Monday, December 3, 2007

Space, time and gambling in Benjamin

I'm looking into gambling in Benjamin and its relation to touch and shock, and from there to the eye and the image, as a way to see how the field of action of the gambler--space--becomes linked up with the time of an image.

If this line of thought seems odd, it's because we are less likely to think of the image within the sphere of fate and chance than in terms of time and history. But Benjamin thinks the second terms primarily in relationship to the first ones. Gambling is one site where this happens in his work. It becomes a sort of way he can pursue all the complicated relationships of man to fate that he articulated in the early essays "Character and Fate" and the "Critique of Violence" as they interact with technology and modernity in his later work.

Other figures like the flâneur serve this purpose too in Benjamin. But the gambler retains a link to touch that is perhaps more pronounced, and thus a link to space that is very different.

The gambler uses his hands for Benjamin. In his little fragment "Notes on a Theory of Gambling" he says that a gambler has more discernment in his approach to the table "the more emancipated" his motor skills are "from optical perception," that is, the more his hands and not his eyes are at the ready. In this, Benjamin sees not a sort of simple resistance to the forms of the visuality of modern day, however, but a process that has its capabilities for a "renewal of mankind" ("Work of Art...") because it is imbricated in this modern, optical development. For the resistance to the visual does not make the gambler have a clearer relationship to the future, to time (whether his number will come up or not), but one that is more dispersed and distracted.

This is due to the repetitive nature of gambling. The gambler is always ready to begin again with his hands, to take up the space around him, his room for action, and put it in service of yet another spin of the roulette, and to await the appearance of the time of his fortune. Thus Benjamin sees the gambler in "On Some Motifs in Baudelaire" as similar to the worker on the assembly line featured in Capital, whose labor, as Marx describes it, always takes up anew the fragmented labor of another and performs his own "partial task" on it (Capital, 464).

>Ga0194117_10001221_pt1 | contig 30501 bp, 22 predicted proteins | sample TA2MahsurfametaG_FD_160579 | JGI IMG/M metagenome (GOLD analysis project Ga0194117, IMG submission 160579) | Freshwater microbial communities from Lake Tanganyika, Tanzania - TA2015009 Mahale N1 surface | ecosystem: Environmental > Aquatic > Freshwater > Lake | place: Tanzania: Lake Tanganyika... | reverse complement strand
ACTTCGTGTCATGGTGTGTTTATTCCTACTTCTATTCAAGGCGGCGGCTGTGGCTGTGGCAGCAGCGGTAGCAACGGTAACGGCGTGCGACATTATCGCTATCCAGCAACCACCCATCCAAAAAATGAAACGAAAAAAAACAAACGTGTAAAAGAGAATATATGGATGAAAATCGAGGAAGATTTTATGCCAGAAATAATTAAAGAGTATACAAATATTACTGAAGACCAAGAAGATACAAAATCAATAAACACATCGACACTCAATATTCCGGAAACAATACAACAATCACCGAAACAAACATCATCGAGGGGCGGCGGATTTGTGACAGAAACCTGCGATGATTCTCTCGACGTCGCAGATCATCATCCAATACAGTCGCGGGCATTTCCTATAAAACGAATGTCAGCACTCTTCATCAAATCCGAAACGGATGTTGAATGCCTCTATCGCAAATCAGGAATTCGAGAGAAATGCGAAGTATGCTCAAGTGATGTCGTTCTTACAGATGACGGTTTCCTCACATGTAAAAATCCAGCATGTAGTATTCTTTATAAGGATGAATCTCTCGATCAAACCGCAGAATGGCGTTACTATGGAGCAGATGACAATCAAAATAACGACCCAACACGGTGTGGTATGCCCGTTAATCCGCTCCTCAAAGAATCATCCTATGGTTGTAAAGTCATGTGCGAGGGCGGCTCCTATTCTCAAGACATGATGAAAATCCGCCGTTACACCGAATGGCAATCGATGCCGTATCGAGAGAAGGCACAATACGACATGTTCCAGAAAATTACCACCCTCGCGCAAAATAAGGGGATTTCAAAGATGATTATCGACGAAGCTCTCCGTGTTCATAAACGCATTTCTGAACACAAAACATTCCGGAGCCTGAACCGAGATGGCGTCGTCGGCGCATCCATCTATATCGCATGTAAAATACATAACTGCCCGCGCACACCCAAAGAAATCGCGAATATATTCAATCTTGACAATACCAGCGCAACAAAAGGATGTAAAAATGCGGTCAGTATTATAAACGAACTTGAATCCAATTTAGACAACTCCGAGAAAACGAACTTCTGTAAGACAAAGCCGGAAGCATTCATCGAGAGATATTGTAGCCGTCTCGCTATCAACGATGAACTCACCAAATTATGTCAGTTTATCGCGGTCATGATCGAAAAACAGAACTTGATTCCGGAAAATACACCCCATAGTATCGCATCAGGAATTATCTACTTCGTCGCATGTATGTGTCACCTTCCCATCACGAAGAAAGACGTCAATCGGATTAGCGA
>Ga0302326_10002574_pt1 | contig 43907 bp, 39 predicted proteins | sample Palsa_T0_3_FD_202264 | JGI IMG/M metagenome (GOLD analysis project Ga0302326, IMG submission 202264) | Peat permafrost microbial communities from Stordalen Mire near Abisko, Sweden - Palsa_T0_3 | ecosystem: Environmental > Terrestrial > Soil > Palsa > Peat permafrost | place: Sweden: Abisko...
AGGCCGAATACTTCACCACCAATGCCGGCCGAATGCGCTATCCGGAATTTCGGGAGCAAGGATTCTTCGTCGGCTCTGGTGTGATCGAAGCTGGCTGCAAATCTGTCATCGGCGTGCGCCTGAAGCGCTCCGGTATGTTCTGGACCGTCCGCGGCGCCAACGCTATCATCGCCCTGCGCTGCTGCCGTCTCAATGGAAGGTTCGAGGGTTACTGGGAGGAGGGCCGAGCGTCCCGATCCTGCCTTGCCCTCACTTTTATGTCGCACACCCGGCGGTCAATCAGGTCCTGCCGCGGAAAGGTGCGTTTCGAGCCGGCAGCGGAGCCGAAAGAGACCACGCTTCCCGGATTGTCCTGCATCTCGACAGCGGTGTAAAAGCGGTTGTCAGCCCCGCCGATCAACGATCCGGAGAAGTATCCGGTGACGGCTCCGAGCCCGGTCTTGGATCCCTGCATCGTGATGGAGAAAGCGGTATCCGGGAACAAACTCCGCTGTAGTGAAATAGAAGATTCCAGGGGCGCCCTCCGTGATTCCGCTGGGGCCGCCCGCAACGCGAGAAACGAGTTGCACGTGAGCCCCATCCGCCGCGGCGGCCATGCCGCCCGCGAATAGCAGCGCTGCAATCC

This is because the repetition of the worker and the appearance of the future in the present (that is, the appearance of time) on the gambling table that the hands anticipate manifests itself in a shock. Touch and the actions of the hands in space becomes the infinite anticipation of a blow to one's self from another point in space. Gambling is what happens when experience has already become shock, or in other words, when the experience of time has, due to changes in how movements in space by hands anticipate themselves, become a non-experience.

Benjamin describes this shock experience in the gambler in the following formula: "gambling converts [verwandelt sich] time into a narcotic" ("Paris, Capital of the Nineteenth Century;" Cf. also a footnote to "On Some Motifs in Baudelaire"). It is a narcotic because it attempts to "alleviate" ("On Some Motifs") the lack of a harmony of space and time that is introduced by the anticipation of shock.

If the time of the image also manifests itself in a non-experience, as we (I am writing this for my class with Eduardo Cadava) have been saying, if the experience of history in the photo is a non-experience, we can now see that this is not because the image simply foregoes any relationship to history or time, but because its experience is the experience of the gambler. The image is penetrated with touch and space, the touch in the repetitive motion of a gambling hand that awaits time as its fate.

2 comments:

Vidya said...

Interesting.I had heard of Klee's painting only w.r.to Time/Changes / Beginnings and had not read the Notes on a Theory of Gambling.

Mike said...

It's a real trip. Though I'm finding more that gambling is everywhere in Benjamin if you look for it... he actually writes on it quite a bunch. Still though, you're never really sure what to make of it--it's significant and totally typical that the "theory of gambling" paper doesn't actually outline definitive at all. You have to trace it through all of his writings.